Click on the link to read 8 Year Old Indian Girl Divorces her 14 Year Old Husband

10 Tips for Promoting Kids’ Healthy Eating

July 2, 2013

drink

Courtesy of livescience.com:

Don’t Ban Junk Food Outright

Once kids get their first taste of crunchy, sweet or salty foods, it’s hard to get them unhooked, according to pediatric psychologist Eileen Kennedy, of the Cleveland Clinic in Ohio.

Still, she recommended that parents limit the number of treats that kids are allowed to eat each day, rather than ban these foods completely. That way, kids won’t be as tempted to want what they can’t have.

Banning a specific food is also a bad idea because if the food becomes available to your child outside your home, he or she might eat it despite feeling full, Kennedy said. This can lead to a habit of overeating.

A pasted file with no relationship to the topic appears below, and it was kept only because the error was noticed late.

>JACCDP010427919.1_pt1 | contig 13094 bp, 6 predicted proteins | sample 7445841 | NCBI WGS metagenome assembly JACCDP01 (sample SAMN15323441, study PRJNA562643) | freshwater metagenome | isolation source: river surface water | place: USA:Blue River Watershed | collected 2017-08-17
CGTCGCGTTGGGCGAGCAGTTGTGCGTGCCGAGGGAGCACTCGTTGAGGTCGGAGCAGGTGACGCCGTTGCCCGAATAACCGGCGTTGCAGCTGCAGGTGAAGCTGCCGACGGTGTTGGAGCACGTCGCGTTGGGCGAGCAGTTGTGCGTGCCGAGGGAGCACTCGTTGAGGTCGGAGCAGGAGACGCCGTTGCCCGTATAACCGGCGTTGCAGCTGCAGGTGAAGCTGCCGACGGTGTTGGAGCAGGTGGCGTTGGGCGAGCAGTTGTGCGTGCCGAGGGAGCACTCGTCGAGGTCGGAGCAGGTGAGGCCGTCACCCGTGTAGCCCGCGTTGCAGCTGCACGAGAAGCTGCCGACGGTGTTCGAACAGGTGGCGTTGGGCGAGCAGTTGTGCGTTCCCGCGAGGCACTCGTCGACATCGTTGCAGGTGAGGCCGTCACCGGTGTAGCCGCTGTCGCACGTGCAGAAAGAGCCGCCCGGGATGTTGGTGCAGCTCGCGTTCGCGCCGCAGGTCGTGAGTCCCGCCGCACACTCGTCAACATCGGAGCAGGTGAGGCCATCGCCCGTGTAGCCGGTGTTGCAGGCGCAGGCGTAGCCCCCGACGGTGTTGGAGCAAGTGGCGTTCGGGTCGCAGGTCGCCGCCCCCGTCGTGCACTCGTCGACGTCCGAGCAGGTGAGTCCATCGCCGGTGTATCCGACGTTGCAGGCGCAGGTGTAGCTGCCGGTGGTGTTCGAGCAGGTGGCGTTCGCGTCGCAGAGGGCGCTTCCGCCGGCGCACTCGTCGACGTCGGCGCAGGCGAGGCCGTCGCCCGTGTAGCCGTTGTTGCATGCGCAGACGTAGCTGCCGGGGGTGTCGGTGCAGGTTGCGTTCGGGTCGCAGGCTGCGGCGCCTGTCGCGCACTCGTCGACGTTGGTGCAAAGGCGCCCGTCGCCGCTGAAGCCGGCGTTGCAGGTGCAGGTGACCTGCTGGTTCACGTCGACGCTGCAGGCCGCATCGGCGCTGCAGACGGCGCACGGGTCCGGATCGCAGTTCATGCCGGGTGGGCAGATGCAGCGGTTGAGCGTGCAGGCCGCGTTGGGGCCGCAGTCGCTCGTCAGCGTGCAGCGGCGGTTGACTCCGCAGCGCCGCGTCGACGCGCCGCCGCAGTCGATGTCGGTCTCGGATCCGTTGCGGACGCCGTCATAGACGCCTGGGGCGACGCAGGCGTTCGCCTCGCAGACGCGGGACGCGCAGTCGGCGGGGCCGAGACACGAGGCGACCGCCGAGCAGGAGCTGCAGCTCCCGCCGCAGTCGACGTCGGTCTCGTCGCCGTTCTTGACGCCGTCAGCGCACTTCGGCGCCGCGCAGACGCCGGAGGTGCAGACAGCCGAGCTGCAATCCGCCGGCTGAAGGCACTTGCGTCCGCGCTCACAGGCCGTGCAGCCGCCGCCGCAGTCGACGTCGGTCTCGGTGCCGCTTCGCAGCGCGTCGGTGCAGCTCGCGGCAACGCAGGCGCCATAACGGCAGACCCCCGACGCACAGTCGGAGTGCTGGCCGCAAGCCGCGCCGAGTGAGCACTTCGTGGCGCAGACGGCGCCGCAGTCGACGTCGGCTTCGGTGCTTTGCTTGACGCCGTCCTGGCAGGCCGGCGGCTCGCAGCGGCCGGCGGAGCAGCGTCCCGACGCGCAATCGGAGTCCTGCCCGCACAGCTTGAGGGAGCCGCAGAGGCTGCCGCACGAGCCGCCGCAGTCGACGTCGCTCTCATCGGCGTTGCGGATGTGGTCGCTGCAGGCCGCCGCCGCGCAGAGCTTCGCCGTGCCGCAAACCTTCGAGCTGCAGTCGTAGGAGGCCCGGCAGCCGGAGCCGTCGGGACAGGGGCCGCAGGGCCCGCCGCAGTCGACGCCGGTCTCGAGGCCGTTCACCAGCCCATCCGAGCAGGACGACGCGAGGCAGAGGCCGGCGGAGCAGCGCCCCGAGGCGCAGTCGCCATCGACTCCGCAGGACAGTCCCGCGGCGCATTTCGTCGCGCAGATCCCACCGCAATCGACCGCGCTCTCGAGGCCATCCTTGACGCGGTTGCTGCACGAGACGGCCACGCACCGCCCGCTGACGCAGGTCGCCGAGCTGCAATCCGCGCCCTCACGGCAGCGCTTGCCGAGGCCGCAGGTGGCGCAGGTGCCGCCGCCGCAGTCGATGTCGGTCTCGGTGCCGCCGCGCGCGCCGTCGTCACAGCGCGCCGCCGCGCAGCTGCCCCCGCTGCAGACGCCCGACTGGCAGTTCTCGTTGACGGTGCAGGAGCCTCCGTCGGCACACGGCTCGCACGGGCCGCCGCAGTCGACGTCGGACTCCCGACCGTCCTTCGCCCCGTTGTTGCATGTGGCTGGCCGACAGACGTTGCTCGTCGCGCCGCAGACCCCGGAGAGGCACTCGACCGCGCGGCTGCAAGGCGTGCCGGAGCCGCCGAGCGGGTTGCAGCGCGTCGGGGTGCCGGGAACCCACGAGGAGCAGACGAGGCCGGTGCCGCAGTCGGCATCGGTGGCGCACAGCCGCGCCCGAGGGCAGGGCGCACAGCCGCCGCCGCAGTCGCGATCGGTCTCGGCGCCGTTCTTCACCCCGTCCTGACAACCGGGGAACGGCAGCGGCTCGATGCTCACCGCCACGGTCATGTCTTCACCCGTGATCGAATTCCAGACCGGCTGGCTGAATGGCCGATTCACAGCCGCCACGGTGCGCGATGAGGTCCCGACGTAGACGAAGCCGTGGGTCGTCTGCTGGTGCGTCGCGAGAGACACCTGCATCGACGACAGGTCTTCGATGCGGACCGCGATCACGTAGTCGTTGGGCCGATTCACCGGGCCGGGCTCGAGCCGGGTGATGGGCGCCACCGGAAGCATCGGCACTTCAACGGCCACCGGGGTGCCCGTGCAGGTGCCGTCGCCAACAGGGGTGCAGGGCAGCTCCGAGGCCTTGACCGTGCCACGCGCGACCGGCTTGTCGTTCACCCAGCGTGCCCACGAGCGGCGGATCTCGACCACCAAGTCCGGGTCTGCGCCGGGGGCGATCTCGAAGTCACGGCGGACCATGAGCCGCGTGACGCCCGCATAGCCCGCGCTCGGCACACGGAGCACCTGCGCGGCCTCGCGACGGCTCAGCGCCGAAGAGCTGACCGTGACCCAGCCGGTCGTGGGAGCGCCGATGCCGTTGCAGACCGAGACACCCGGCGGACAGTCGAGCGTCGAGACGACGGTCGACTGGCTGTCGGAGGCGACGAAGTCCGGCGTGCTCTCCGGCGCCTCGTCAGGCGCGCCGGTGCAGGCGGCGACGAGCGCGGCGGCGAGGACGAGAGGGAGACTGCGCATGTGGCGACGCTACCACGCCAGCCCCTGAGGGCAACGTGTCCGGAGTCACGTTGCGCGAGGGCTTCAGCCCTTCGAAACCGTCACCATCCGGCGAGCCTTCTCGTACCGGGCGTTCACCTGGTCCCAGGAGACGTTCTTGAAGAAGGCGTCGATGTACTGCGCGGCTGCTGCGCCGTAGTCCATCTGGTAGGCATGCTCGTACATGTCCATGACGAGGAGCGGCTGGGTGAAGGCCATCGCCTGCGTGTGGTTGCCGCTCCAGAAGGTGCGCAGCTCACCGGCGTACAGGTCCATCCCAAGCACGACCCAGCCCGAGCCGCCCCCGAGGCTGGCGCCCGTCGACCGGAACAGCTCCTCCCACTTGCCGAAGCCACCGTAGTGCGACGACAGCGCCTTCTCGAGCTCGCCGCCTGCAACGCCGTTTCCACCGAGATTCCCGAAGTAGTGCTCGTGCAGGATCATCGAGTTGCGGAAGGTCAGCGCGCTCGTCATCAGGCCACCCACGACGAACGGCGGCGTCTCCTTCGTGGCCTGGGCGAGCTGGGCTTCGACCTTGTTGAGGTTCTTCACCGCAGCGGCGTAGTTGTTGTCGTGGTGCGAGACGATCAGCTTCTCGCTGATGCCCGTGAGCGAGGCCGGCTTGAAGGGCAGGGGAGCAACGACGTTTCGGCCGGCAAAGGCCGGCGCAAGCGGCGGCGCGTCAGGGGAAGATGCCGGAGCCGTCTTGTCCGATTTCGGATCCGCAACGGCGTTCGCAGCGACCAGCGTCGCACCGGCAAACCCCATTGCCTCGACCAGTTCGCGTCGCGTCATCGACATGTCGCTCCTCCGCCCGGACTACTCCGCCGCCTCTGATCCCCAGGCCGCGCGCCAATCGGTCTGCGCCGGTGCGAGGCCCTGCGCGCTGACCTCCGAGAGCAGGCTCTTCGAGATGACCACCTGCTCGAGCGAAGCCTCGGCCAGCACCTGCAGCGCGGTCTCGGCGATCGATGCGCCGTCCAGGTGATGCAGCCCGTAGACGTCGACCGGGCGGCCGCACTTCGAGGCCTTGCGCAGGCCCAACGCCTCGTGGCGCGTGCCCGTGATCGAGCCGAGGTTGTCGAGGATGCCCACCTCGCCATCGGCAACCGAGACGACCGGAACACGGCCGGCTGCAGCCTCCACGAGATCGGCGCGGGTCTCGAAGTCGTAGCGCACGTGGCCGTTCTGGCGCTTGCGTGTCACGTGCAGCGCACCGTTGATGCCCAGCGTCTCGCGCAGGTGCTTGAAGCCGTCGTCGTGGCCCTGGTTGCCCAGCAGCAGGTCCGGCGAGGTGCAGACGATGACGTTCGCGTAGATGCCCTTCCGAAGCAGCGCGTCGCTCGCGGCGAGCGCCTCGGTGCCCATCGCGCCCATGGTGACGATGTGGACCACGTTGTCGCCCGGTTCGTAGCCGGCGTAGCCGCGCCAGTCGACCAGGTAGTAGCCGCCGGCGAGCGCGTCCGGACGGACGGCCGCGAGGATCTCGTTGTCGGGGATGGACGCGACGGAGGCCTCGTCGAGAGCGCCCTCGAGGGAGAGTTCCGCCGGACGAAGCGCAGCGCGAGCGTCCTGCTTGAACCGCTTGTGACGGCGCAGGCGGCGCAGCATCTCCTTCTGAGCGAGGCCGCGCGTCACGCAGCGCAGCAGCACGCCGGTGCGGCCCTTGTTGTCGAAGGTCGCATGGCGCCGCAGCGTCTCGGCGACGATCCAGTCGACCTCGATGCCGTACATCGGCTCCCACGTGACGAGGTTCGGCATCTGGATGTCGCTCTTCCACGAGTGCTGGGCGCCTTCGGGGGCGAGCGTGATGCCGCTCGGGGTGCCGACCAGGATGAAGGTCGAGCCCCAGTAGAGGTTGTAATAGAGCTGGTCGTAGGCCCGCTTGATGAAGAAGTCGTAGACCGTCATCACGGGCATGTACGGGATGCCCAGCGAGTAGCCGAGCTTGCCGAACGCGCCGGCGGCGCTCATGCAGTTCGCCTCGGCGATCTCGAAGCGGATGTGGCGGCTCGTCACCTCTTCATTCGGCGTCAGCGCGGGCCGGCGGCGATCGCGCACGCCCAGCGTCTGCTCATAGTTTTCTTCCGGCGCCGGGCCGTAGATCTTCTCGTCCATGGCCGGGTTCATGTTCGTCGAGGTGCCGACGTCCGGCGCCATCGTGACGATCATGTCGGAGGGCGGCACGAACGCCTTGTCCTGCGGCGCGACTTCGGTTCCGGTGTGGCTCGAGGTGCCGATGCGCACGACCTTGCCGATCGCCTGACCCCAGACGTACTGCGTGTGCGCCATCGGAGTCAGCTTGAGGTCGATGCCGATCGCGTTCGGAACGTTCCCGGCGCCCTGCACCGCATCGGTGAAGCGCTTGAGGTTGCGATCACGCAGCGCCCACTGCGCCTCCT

Parents should also avoid restricting desserts or other treats as punishment for bad behavior, because this can lead to an unhealthy relationship with food, she said.

Encourage Them to Eat Smart at School

Look over your child’s school lunch options many schools provide a printout of each month’s lunch menu, Kennedy said. Go over each day’s meal choices with your child, and challenge him or her to identify the healthiest option.

That way, your child will be aware of all the selections they have to choose from, and will gain experience in making nutritious food decisions.

As for snacks, rather than giving your kids money for the vending machines at school , make it clear to them that they can instead save their soda or candy money and spend it on nonfood items. To encourage them to not blow their pocket change on sugary or salty treats, give them plenty of healthy snacks, such as apples, to bring to school, Kennedy recommended.

 

Avoid Buying Unhealthy Foods in Bulk

If you want to buy a treat, buy the smallest possible package of that food, instead of the economy bulk-sized packages, Kennedy said.

For example, buying a bulk pack of small, single-serving bags of cheesy popcorn is better than buying one massive, bulk-size bag of the popcorn.